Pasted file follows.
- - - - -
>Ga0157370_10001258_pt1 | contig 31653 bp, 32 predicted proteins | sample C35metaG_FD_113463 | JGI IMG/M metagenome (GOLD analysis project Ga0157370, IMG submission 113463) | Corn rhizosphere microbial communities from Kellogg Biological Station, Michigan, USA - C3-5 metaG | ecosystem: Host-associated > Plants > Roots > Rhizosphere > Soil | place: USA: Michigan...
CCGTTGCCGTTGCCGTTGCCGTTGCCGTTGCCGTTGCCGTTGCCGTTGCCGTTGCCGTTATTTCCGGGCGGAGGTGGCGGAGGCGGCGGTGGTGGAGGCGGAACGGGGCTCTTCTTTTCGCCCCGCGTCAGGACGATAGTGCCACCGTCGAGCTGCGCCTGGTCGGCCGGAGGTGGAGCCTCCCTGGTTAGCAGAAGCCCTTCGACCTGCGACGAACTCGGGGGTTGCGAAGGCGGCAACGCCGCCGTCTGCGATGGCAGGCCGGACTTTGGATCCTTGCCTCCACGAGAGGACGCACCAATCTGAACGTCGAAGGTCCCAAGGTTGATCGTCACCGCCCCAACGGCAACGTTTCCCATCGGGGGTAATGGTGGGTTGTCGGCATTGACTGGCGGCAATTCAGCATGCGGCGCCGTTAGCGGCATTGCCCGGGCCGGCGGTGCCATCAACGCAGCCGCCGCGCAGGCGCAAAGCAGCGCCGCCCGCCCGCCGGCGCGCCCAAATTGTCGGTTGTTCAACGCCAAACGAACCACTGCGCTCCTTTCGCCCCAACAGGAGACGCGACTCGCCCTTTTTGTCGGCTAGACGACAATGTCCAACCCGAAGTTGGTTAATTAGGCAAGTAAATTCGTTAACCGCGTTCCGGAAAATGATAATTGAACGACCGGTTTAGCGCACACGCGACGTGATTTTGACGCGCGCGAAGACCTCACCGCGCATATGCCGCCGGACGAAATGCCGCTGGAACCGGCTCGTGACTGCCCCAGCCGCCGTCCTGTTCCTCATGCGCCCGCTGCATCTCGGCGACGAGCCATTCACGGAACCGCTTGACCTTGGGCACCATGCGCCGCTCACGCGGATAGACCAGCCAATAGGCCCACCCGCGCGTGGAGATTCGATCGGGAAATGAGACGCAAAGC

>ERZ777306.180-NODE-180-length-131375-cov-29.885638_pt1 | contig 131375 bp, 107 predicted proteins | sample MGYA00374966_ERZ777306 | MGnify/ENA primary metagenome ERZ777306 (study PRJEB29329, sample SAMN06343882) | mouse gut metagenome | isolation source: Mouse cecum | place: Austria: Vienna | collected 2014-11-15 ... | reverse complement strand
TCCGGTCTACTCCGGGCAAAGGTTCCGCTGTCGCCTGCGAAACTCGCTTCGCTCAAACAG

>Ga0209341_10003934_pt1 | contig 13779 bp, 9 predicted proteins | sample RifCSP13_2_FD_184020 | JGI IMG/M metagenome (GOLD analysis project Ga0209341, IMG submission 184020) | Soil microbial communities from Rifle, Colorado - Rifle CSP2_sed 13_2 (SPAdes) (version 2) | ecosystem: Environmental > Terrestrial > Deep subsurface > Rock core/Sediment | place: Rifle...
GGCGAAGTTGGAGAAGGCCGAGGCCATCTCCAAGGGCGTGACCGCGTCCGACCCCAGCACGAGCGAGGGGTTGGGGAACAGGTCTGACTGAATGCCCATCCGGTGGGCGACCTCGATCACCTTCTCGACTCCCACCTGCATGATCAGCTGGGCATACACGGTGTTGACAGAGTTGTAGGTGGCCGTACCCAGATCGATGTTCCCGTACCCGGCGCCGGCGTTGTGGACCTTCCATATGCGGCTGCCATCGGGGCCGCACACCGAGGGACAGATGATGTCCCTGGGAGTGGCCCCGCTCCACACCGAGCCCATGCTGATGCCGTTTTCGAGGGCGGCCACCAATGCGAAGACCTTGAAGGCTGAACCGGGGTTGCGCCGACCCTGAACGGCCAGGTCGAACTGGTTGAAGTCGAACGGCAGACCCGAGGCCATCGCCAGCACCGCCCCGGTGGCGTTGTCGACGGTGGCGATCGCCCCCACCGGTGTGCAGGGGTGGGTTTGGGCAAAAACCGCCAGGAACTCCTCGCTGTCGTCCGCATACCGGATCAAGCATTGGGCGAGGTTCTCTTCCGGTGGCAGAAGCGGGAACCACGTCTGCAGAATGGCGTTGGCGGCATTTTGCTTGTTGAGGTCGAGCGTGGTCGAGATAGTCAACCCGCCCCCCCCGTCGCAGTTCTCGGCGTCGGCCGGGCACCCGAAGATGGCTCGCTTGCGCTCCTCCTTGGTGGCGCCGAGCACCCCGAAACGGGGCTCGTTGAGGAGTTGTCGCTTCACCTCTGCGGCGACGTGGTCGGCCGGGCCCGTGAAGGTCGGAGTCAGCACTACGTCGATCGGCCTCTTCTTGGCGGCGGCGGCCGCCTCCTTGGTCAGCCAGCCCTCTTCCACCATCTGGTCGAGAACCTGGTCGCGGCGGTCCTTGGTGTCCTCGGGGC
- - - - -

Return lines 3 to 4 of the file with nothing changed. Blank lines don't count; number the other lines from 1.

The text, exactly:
>ERZ777306.180-NODE-180-length-131375-cov-29.885638_pt1 | contig 131375 bp, 107 predicted proteins | sample MGYA00374966_ERZ777306 | MGnify/ENA primary metagenome ERZ777306 (study PRJEB29329, sample SAMN06343882) | mouse gut metagenome | isolation source: Mouse cecum | place: Austria: Vienna | collected 2014-11-15 ... | reverse complement strand
TCCGGTCTACTCCGGGCAAAGGTTCCGCTGTCGCCTGCGAAACTCGCTTCGCTCAAACAG